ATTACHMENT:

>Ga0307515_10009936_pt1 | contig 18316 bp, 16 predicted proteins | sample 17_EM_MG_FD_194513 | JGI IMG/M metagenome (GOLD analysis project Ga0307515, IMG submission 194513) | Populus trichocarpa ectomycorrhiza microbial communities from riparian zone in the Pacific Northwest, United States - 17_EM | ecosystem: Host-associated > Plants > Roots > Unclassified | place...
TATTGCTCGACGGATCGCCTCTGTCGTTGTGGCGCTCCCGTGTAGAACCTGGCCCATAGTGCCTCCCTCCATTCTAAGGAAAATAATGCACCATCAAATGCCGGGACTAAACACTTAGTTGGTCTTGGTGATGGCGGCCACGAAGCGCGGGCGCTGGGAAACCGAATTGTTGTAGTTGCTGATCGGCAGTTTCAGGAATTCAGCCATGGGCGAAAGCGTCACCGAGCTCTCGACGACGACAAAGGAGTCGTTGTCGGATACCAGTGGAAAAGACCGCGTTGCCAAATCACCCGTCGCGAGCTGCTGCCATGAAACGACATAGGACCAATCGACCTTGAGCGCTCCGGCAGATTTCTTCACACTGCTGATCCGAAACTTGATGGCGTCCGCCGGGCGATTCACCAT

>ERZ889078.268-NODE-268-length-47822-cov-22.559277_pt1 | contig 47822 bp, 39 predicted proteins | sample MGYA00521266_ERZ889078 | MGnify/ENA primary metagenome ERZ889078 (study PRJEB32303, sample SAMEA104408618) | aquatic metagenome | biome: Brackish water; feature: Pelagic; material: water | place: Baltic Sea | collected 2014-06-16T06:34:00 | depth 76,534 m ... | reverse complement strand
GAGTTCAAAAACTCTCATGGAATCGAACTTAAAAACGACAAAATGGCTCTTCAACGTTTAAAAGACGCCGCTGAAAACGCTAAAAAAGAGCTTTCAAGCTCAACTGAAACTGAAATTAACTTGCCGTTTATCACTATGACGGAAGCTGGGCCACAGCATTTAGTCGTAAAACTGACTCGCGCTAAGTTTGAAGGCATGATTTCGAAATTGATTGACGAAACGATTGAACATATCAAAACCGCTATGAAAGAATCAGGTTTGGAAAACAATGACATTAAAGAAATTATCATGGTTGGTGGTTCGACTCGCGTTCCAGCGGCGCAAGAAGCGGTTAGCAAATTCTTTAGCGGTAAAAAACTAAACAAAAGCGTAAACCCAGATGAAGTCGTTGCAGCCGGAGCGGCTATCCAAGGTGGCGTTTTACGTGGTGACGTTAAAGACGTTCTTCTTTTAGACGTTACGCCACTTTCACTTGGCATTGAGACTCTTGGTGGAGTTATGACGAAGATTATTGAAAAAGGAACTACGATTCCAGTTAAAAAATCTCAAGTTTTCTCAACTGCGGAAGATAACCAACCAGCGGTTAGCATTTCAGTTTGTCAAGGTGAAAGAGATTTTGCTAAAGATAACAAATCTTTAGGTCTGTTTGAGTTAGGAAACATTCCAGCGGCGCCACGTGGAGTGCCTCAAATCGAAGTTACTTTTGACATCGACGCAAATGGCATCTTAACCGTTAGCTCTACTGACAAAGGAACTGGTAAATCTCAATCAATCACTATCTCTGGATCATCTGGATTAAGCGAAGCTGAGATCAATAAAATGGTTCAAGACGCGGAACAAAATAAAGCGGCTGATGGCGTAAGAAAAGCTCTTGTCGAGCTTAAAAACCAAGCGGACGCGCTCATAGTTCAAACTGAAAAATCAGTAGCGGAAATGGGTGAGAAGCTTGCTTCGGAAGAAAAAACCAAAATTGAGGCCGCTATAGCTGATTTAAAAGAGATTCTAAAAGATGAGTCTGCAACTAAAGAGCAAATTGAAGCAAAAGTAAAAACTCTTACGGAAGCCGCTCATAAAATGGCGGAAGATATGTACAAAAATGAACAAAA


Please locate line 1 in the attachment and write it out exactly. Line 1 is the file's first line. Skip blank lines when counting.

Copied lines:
>Ga0307515_10009936_pt1 | contig 18316 bp, 16 predicted proteins | sample 17_EM_MG_FD_194513 | JGI IMG/M metagenome (GOLD analysis project Ga0307515, IMG submission 194513) | Populus trichocarpa ectomycorrhiza microbial communities from riparian zone in the Pacific Northwest, United States - 17_EM | ecosystem: Host-associated > Plants > Roots > Unclassified | place...